Students lagging in American history
Ohanian Comment: For those of you who still think Senator Kennedy isn't a big part of the education problem. He wants more money for education--to buy more standardized tests.
Fourth graders can't identify the opening passage of the Declaration of Independence? Let's make it a part of the kindergarten curriculum.
A reader to this list asked why Howard Zinn wasn't asked to testify. Fat chance. McCullough's testimony shows him to be a pompous, self-serving windbag, definitely in the politico comfort zone. Our politicos want kids to parrot the Declaration of Independence and identify it in a multiple choice test--while those politicos continue subverting it and the Constitution.
WASHINGTON -- American students may lag behind their peers abroad in math and science, but their knowledge of their own country's past is just plain pathetic, leading educators and historians told a Senate panel considering legislation that would expand national testing in US history.
National history and civics assessments show that most fourth-graders can't identify the opening passage of the Declaration of Independence, and that most high school seniors can't explain the checks-and-balances theory behind the three branches of the US government. Testifying in favor of proposed legislation, the history specialists -- including renowned historian David McCullough -- told a Senate education subcommittee that most of the country's schoolchildren lack sufficient knowledge to become informed voters and don't understand why they enjoy rights like free speech and freedom of religion.
''I think we are sadly failing our children, and have been for a long time," said McCullough, America's preeminent popular historian and a two-time Pulitzer Prize winner for biographies of presidents Harry S Truman and John Adams. ''I think to bring testing assessment of performance in the grade schools and high schools of public schools nationwide is long overdue."
The legislation -- introduced in April by senators Lamar Alexander, Republican of Tennessee, and Edward M. Kennedy, Democrat of Massachusetts -- would budget $14 million for 10 states to test eighth- and 12th-graders in history next year. The pilot program, which would be voluntary, is meant to draw national attention to students' knowledge gaps and put pressure on states to improve their history curriculums.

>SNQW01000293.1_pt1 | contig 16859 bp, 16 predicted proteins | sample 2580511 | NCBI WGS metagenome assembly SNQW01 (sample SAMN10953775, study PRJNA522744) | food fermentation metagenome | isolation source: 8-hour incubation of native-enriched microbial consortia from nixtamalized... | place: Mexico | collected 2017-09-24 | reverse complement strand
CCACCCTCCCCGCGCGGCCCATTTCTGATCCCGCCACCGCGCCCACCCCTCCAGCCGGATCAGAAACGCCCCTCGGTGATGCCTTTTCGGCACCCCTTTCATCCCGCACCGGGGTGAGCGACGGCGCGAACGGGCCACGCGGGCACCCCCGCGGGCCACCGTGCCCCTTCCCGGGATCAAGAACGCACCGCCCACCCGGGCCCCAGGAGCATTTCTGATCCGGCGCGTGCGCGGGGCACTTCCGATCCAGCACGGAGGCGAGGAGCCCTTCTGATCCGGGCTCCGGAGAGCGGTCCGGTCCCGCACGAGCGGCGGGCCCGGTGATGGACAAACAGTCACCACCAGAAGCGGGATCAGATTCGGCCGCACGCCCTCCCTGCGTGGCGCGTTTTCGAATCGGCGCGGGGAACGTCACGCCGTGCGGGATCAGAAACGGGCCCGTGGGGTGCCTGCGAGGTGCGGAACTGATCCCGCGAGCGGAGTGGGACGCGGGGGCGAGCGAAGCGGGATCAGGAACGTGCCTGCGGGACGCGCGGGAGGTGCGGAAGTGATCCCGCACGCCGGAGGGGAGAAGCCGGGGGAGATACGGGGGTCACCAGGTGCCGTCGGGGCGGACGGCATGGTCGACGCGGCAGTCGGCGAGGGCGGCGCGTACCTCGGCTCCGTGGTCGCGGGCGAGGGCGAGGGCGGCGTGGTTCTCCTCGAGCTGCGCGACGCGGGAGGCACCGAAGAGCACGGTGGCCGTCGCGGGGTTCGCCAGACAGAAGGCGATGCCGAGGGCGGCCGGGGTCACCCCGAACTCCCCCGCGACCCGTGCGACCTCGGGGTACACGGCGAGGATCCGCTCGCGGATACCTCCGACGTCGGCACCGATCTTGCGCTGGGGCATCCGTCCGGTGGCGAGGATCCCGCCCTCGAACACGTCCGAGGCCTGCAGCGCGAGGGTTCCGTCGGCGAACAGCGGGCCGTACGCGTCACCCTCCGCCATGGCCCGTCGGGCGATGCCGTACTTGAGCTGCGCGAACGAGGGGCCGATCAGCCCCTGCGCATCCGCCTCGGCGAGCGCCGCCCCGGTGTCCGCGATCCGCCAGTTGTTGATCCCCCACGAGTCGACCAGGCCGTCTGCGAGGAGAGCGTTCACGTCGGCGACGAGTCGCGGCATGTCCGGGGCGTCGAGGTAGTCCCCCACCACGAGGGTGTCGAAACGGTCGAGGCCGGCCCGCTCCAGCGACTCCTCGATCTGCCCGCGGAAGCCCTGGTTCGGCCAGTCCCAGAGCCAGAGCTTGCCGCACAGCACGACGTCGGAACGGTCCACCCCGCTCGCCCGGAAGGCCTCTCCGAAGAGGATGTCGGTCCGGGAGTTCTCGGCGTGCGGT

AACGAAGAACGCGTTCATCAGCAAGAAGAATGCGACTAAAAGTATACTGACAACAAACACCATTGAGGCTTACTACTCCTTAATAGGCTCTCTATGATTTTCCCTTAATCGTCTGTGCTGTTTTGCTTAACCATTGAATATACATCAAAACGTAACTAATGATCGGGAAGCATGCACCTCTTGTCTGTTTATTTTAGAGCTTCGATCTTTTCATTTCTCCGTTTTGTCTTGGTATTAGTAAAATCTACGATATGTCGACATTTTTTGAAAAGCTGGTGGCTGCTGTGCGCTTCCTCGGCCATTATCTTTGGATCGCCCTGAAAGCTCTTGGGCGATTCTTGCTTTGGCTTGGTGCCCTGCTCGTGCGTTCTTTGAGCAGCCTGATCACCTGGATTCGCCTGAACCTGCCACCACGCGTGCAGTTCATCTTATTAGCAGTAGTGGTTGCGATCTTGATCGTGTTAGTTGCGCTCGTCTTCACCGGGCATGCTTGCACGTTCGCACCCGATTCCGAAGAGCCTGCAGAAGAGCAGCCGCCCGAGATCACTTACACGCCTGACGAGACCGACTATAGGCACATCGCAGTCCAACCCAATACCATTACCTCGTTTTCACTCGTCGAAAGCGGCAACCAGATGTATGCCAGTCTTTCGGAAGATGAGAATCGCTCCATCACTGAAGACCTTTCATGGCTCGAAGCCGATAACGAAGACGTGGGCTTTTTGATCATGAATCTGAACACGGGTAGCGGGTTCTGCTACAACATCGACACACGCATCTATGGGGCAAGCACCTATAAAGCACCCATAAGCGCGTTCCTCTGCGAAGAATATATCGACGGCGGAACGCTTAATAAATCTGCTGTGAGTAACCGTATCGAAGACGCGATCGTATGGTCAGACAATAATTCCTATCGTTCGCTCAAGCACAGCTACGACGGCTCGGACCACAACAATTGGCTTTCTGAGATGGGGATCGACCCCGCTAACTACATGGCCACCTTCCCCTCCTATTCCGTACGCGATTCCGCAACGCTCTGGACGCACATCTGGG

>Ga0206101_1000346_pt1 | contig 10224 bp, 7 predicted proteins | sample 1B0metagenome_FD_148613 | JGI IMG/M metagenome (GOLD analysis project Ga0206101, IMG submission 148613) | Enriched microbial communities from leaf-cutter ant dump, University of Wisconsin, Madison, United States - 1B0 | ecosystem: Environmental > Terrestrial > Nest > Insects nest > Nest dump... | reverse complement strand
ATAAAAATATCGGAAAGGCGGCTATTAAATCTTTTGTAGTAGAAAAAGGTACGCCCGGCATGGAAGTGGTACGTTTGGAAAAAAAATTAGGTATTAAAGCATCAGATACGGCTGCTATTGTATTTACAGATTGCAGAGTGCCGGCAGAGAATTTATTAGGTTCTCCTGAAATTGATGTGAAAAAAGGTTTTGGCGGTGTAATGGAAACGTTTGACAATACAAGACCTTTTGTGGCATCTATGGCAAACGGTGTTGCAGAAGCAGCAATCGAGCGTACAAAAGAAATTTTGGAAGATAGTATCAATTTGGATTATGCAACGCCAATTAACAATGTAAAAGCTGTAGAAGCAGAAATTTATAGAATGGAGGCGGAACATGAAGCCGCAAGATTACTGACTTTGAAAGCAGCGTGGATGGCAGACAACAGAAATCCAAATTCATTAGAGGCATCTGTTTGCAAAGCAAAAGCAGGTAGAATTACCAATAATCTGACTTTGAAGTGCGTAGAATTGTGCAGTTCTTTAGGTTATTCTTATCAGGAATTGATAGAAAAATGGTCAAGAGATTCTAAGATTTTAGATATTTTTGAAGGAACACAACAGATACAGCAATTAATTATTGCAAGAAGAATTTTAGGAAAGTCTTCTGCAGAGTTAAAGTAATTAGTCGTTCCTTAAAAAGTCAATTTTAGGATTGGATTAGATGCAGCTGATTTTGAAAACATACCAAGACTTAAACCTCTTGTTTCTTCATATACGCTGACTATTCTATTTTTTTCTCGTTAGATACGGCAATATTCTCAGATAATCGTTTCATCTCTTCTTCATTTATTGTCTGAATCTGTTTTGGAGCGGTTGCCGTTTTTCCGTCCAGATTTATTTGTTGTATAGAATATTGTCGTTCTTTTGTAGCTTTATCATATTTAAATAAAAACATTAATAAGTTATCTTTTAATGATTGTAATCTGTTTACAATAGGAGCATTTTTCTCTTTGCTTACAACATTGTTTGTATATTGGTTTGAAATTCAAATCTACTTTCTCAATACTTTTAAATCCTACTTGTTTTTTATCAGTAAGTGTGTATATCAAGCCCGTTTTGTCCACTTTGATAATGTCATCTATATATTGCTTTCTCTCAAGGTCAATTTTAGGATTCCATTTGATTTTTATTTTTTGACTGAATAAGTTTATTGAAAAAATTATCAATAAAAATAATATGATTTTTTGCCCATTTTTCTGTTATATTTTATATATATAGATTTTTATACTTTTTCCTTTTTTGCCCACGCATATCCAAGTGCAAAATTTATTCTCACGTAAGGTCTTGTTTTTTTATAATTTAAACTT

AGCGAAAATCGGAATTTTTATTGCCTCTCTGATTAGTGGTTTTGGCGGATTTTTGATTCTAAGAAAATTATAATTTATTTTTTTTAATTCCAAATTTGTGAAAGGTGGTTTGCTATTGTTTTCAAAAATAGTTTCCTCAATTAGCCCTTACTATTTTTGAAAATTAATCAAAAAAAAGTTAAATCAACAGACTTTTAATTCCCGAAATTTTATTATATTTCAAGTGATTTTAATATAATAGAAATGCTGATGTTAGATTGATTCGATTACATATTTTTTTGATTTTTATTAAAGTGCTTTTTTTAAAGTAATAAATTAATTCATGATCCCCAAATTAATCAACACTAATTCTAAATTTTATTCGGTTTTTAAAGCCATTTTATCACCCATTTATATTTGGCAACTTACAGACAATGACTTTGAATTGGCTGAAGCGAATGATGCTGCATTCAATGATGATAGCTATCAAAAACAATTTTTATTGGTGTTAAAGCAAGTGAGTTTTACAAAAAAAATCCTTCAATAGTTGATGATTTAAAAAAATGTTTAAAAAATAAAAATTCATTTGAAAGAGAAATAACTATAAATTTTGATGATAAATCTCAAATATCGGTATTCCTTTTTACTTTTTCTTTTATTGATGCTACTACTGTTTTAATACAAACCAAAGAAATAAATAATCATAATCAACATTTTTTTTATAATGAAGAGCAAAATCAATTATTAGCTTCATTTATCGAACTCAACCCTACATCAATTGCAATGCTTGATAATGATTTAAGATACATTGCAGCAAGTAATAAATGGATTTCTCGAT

If enacted, the American History Achievement Act would be the second law in two years aimed at improving students' grasp of American history. Kennedy and Alexander also cosponsored a 2003 law that allotted $25 million to create summer academies for teachers and students of history and civics. Alexander, a former president of the University of Tennessee, also introduced an earlier version of the achievement act last summer, but it stalled in committee.
''You can't be an educated participant in our democracy if you don't know our history," Alexander said, suggesting that as Independence Day approaches, many students might not understand why the day is significant.
The testing would be conducted under the auspices of the National Assessment of Educational Progress, a federal test administered by the US Department of Education. NAEP, often known as ''The Nation's Report Card" because it provides nationwide education data, already conducts assessment tests in history; current law requires that the agency administer the tests to students at least once a decade.
But because the tests take place only sporadically, it is difficult to compare data over time and between states. The Senate legislation calls for the history test to be administered every four years, starting in 2006.
At the hearing yesterday, Charles Smith the executive director of NAEP's governing board, cited testing data from 2001 -- the last year the agency administered the history assessment test -- showing that just 10 percent of high school seniors had an adequate grasp of important people, events, and concepts in American history, such as identifying America's allies and enemies during World War II. One-third of fourth- and eighth-graders and nearly two-thirds of high school seniors did not meet a basic threshold of knowledge.
Particularly disturbing, Smith said, was the data on the performance of minority students: 80 percent of African-Americans and 74 percent of Hispanics did not meet the test's basic competency standards in the 12th grade.
The legislation would stand separately from 2001's landmark No Child Left Behind Act, which requires annual state assessments in reading and math, and federal- administered reading and math tests every two years. Both McCullough and James Parisi, a field representative from the Rhode Island Federation of Teachers & Healthcare Professionals, said they hope that establishing a fund specially earmarked for history assessments will help put the emphasis back on history.
Kennedy pledged to make history testing a requirement under the No Child Left Behind Act when Congress reauthorizes the law in 2007.
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